Applying - The Interview Day

Updated March 2018

In the Emergency Medicine application process the interview day has a huge impact on your ultimate rank list placement. For Program Directors, meeting someone and feeling they will be a great fit for the culture of your program will outweigh almost any other part of their application. Be prepared so you can make a great impression.

Best foot forward

  • Arrive early.  Plan ahead to guarantee that you will not to be late. 
  • Dress professionally.  You do not need to wear your black or funeral-gray suit, however you also should not look like you are going tailgating or clubbing right after the interview.
  • Be courteous.  To everyone you encounter, especially the residency coordinators.
  • Be yourself.  The professional version of yourself.

The Pitch

The Program Director will almost invariably give you some kind of overview of the program or "sales pitch". This may even include perceived weaknesses and plans for improvement. Even if their presentation seems balanced, they are still emphasizing the programs strengths, just as you did with your application. You will usually have an opportunity to talk individually with the Program Director and other members of the residency and you owe it to yourself to dig deeper.

Have Questions

You will also have the chance to talk one on one with members of the program. Most interviewers are going to give you a chance to ask your questions and they will be disappointed if you have none. You have gone to all of the expense to come to the interview, do not appear disinterested for lack of having questions. 
  • Basic questions - These are the ones you ask at all programs. These questions should get at the characteristics that most matter to you. These are your go to questions as you can ask them of multiple people at the same interview. Seeing if you get different answers from different people can be very enlightening (ie. the Program Director and a resident may have very different perspectives on what the work hours are like).
  • Program specific - Next, look at the residency website and come up with 3-5 questions targeted to that program. These should not be things easily answered from the website. Looking for clarification on something you read on the website works nicely and establishes your interest as genuine.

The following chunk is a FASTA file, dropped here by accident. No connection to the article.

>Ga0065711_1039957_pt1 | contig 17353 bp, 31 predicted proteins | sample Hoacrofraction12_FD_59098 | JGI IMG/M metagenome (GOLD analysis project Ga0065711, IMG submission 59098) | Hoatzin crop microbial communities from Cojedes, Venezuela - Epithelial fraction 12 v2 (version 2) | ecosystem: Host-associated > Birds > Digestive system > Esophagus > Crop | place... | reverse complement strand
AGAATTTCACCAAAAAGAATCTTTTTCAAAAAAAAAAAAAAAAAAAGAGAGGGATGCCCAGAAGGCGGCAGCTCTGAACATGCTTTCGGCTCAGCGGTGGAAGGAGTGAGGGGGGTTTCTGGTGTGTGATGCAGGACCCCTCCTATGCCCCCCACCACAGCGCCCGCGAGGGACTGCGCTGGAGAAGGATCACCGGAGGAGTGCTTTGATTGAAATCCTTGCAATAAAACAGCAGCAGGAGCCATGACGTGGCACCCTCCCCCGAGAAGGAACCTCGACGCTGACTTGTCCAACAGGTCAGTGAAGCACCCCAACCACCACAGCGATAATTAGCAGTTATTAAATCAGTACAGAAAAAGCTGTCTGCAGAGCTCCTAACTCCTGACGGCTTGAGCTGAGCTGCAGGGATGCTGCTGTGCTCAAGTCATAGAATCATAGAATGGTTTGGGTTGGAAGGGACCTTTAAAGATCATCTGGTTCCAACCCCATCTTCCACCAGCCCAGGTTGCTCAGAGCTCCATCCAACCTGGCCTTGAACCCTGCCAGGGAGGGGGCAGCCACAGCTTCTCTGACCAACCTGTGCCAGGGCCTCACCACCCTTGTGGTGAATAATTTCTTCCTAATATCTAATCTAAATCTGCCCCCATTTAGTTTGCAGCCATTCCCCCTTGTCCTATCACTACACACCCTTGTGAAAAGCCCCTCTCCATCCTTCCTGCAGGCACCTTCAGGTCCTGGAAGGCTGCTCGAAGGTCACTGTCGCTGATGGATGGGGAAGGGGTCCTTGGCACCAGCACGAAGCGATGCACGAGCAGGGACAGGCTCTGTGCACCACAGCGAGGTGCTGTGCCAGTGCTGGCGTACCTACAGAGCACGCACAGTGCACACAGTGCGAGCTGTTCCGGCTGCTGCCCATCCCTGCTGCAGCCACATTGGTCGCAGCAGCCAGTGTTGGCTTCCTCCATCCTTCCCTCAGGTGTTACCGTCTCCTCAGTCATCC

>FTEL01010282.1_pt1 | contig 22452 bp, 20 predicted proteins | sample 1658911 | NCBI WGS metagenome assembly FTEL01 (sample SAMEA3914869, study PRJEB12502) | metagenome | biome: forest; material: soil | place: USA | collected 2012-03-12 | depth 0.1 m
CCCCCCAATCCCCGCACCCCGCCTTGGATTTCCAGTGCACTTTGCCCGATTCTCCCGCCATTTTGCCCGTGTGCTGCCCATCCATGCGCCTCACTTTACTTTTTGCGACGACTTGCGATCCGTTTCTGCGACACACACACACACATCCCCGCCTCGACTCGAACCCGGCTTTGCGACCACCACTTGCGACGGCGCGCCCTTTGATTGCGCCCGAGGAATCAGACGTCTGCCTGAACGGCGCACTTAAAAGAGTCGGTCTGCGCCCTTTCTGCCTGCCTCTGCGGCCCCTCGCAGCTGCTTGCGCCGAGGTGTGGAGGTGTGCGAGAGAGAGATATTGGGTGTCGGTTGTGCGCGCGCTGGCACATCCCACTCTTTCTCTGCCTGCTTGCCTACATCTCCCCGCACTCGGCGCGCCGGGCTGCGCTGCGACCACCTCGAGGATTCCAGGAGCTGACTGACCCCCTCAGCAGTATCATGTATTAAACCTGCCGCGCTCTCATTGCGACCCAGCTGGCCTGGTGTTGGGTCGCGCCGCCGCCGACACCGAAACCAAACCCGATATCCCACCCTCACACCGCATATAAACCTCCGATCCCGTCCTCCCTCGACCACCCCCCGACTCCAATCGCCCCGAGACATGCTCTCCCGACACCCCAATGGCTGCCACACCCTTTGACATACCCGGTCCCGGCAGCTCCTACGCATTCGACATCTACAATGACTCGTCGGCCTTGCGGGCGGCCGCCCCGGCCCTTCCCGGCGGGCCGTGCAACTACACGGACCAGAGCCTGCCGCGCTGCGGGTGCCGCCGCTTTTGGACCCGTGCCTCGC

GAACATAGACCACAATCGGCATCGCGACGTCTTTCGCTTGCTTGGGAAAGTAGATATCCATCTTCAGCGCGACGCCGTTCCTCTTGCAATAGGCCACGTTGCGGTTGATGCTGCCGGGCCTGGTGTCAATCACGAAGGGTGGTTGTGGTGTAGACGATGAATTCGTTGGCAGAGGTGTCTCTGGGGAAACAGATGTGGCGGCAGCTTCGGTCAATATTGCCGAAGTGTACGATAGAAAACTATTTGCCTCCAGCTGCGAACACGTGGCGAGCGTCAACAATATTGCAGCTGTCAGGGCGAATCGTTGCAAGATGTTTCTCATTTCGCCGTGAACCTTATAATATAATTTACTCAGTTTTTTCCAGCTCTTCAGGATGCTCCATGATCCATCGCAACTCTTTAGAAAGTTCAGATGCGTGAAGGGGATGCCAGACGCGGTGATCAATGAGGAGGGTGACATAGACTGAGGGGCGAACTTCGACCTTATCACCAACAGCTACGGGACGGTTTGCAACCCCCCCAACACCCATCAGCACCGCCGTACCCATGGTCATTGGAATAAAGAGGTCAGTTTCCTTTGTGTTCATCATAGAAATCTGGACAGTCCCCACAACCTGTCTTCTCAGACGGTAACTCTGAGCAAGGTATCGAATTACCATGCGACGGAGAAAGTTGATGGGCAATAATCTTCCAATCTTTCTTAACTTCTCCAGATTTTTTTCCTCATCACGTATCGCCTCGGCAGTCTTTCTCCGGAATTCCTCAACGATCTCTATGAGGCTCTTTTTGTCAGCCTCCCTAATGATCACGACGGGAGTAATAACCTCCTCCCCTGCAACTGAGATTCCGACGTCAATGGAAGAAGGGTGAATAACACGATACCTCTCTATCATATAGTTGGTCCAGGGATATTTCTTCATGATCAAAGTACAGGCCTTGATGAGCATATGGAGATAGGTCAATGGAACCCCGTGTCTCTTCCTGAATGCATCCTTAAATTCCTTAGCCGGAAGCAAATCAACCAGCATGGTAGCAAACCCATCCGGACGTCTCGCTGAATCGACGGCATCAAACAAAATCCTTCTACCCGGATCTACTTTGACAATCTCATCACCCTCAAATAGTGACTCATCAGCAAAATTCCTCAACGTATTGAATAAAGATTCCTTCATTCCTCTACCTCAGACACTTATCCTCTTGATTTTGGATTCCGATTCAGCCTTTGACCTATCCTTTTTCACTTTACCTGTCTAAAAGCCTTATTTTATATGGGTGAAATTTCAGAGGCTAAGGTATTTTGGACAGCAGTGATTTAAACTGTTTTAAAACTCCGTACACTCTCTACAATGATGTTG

• Interviewer specific - If you know ahead of time who you will interview with, it is okay to look them up and have questions about their role and experience within the program. Even if you don't get to look them up ahead of time you can still ask them about their interests and role. Everyone enjoys talking about themselves. Everyone. 


Keep up your energy and interest level throughout the interview. Lean forward, listen, and smile. Avoid slouching, leaning backward, and swearing. As the interview season goes on this will get harder than it sounds. Despite your current fervor, after a few months of interviews you will likely be tired, bored, and ready for a break. You may begin to show disinterest just from the monotony of it all. This is one of the reasons most people start declining and canceling interviews once they have 10-12.  For all of the reasons, have a look at the EMRA article: Diagnosing the Match.

Interview the program

You may feel like the power dynamic is entirely in the programs direction after waiting and waiting to get an interview offer. However, once you are there, they want to rank you. If they gave you an interview you are academically good enough. The Match algorithm is student weighted, so when it comes to rank lists you will have the power.  Be sure that you treat the process like a consumer and find out about the things that matter most to your education.

After the interview

Many people send thank you notes or emails to the program director, and maybe to the folks they interviewed with. This is certainly not mandatory, but there are some programs that count this. You should certainly be contacting the programs where you had a really good experience and that you know you are going to rank highly.

More interviewing resources:

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